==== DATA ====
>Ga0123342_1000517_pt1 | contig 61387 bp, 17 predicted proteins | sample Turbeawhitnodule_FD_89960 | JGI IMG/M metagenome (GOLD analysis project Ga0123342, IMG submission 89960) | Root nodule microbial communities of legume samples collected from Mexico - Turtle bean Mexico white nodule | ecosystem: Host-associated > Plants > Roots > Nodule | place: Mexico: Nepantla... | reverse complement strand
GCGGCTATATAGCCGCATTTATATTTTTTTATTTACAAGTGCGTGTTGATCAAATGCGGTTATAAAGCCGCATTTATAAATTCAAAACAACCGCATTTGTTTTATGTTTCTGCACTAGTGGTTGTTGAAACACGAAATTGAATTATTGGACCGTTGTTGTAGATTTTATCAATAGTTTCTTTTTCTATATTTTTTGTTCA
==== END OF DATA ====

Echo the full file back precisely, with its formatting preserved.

>Ga0123342_1000517_pt1 | contig 61387 bp, 17 predicted proteins | sample Turbeawhitnodule_FD_89960 | JGI IMG/M metagenome (GOLD analysis project Ga0123342, IMG submission 89960) | Root nodule microbial communities of legume samples collected from Mexico - Turtle bean Mexico white nodule | ecosystem: Host-associated > Plants > Roots > Nodule | place: Mexico: Nepantla... | reverse complement strand
GCGGCTATATAGCCGCATTTATATTTTTTTATTTACAAGTGCGTGTTGATCAAATGCGGTTATAAAGCCGCATTTATAAATTCAAAACAACCGCATTTGTTTTATGTTTCTGCACTAGTGGTTGTTGAAACACGAAATTGAATTATTGGACCGTTGTTGTAGATTTTATCAATAGTTTCTTTTTCTATATTTTTTGTTCA